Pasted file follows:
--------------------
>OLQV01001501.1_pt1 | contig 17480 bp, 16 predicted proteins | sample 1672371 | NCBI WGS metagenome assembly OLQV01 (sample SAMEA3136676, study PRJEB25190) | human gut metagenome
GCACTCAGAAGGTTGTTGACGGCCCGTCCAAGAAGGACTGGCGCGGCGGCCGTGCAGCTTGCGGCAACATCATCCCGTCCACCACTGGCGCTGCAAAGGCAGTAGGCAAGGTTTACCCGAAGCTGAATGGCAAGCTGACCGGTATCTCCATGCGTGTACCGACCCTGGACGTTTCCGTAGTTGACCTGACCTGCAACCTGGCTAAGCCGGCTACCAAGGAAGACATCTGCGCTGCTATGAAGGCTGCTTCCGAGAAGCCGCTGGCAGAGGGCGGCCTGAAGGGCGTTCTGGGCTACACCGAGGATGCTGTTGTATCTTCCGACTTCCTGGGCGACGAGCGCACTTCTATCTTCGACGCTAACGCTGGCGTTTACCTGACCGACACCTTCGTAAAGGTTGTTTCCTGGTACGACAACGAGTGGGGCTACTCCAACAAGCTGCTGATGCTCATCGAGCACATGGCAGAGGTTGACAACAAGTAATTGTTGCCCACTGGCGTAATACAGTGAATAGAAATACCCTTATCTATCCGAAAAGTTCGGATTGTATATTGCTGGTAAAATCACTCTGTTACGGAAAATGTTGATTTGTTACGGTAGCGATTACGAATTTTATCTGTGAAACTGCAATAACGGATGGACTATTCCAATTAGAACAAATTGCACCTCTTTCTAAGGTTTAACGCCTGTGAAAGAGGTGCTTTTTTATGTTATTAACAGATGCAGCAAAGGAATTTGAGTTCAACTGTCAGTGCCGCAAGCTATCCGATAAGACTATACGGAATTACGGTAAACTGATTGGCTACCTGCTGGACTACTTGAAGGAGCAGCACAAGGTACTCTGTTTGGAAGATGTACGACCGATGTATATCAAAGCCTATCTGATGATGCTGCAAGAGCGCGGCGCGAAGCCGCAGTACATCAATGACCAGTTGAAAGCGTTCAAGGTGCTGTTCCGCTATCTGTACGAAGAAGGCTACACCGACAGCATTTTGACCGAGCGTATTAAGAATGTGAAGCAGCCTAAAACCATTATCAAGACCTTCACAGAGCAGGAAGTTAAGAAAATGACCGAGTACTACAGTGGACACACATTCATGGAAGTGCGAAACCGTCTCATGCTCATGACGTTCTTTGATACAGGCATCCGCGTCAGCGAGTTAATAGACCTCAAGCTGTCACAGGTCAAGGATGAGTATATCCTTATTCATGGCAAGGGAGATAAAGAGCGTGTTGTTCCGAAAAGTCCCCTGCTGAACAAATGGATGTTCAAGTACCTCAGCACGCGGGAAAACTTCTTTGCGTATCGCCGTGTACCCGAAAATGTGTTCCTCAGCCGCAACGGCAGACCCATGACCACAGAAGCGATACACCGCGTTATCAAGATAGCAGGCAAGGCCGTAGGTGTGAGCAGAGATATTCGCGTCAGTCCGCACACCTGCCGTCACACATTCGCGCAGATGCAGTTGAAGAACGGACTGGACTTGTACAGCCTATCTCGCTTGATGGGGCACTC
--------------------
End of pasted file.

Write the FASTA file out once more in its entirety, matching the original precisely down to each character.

>OLQV01001501.1_pt1 | contig 17480 bp, 16 predicted proteins | sample 1672371 | NCBI WGS metagenome assembly OLQV01 (sample SAMEA3136676, study PRJEB25190) | human gut metagenome
GCACTCAGAAGGTTGTTGACGGCCCGTCCAAGAAGGACTGGCGCGGCGGCCGTGCAGCTTGCGGCAACATCATCCCGTCCACCACTGGCGCTGCAAAGGCAGTAGGCAAGGTTTACCCGAAGCTGAATGGCAAGCTGACCGGTATCTCCATGCGTGTACCGACCCTGGACGTTTCCGTAGTTGACCTGACCTGCAACCTGGCTAAGCCGGCTACCAAGGAAGACATCTGCGCTGCTATGAAGGCTGCTTCCGAGAAGCCGCTGGCAGAGGGCGGCCTGAAGGGCGTTCTGGGCTACACCGAGGATGCTGTTGTATCTTCCGACTTCCTGGGCGACGAGCGCACTTCTATCTTCGACGCTAACGCTGGCGTTTACCTGACCGACACCTTCGTAAAGGTTGTTTCCTGGTACGACAACGAGTGGGGCTACTCCAACAAGCTGCTGATGCTCATCGAGCACATGGCAGAGGTTGACAACAAGTAATTGTTGCCCACTGGCGTAATACAGTGAATAGAAATACCCTTATCTATCCGAAAAGTTCGGATTGTATATTGCTGGTAAAATCACTCTGTTACGGAAAATGTTGATTTGTTACGGTAGCGATTACGAATTTTATCTGTGAAACTGCAATAACGGATGGACTATTCCAATTAGAACAAATTGCACCTCTTTCTAAGGTTTAACGCCTGTGAAAGAGGTGCTTTTTTATGTTATTAACAGATGCAGCAAAGGAATTTGAGTTCAACTGTCAGTGCCGCAAGCTATCCGATAAGACTATACGGAATTACGGTAAACTGATTGGCTACCTGCTGGACTACTTGAAGGAGCAGCACAAGGTACTCTGTTTGGAAGATGTACGACCGATGTATATCAAAGCCTATCTGATGATGCTGCAAGAGCGCGGCGCGAAGCCGCAGTACATCAATGACCAGTTGAAAGCGTTCAAGGTGCTGTTCCGCTATCTGTACGAAGAAGGCTACACCGACAGCATTTTGACCGAGCGTATTAAGAATGTGAAGCAGCCTAAAACCATTATCAAGACCTTCACAGAGCAGGAAGTTAAGAAAATGACCGAGTACTACAGTGGACACACATTCATGGAAGTGCGAAACCGTCTCATGCTCATGACGTTCTTTGATACAGGCATCCGCGTCAGCGAGTTAATAGACCTCAAGCTGTCACAGGTCAAGGATGAGTATATCCTTATTCATGGCAAGGGAGATAAAGAGCGTGTTGTTCCGAAAAGTCCCCTGCTGAACAAATGGATGTTCAAGTACCTCAGCACGCGGGAAAACTTCTTTGCGTATCGCCGTGTACCCGAAAATGTGTTCCTCAGCCGCAACGGCAGACCCATGACCACAGAAGCGATACACCGCGTTATCAAGATAGCAGGCAAGGCCGTAGGTGTGAGCAGAGATATTCGCGTCAGTCCGCACACCTGCCGTCACACATTCGCGCAGATGCAGTTGAAGAACGGACTGGACTTGTACAGCCTATCTCGCTTGATGGGGCACTC